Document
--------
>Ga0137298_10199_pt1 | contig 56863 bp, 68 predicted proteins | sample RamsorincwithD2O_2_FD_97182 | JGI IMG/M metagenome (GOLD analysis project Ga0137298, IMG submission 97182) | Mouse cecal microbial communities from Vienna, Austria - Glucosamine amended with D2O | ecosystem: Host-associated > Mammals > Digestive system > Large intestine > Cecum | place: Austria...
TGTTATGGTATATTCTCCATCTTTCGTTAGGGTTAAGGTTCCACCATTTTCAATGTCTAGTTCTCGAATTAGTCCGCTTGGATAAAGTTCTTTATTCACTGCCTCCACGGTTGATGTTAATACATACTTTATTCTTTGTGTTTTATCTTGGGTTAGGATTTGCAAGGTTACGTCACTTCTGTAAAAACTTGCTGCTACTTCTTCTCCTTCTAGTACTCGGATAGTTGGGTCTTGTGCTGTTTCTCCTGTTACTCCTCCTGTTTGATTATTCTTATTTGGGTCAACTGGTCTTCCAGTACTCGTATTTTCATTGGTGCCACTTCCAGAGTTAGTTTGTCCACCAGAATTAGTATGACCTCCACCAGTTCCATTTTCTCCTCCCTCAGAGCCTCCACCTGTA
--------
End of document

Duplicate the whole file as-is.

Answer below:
>Ga0137298_10199_pt1 | contig 56863 bp, 68 predicted proteins | sample RamsorincwithD2O_2_FD_97182 | JGI IMG/M metagenome (GOLD analysis project Ga0137298, IMG submission 97182) | Mouse cecal microbial communities from Vienna, Austria - Glucosamine amended with D2O | ecosystem: Host-associated > Mammals > Digestive system > Large intestine > Cecum | place: Austria...
TGTTATGGTATATTCTCCATCTTTCGTTAGGGTTAAGGTTCCACCATTTTCAATGTCTAGTTCTCGAATTAGTCCGCTTGGATAAAGTTCTTTATTCACTGCCTCCACGGTTGATGTTAATACATACTTTATTCTTTGTGTTTTATCTTGGGTTAGGATTTGCAAGGTTACGTCACTTCTGTAAAAACTTGCTGCTACTTCTTCTCCTTCTAGTACTCGGATAGTTGGGTCTTGTGCTGTTTCTCCTGTTACTCCTCCTGTTTGATTATTCTTATTTGGGTCAACTGGTCTTCCAGTACTCGTATTTTCATTGGTGCCACTTCCAGAGTTAGTTTGTCCACCAGAATTAGTATGACCTCCACCAGTTCCATTTTCTCCTCCCTCAGAGCCTCCACCTGTA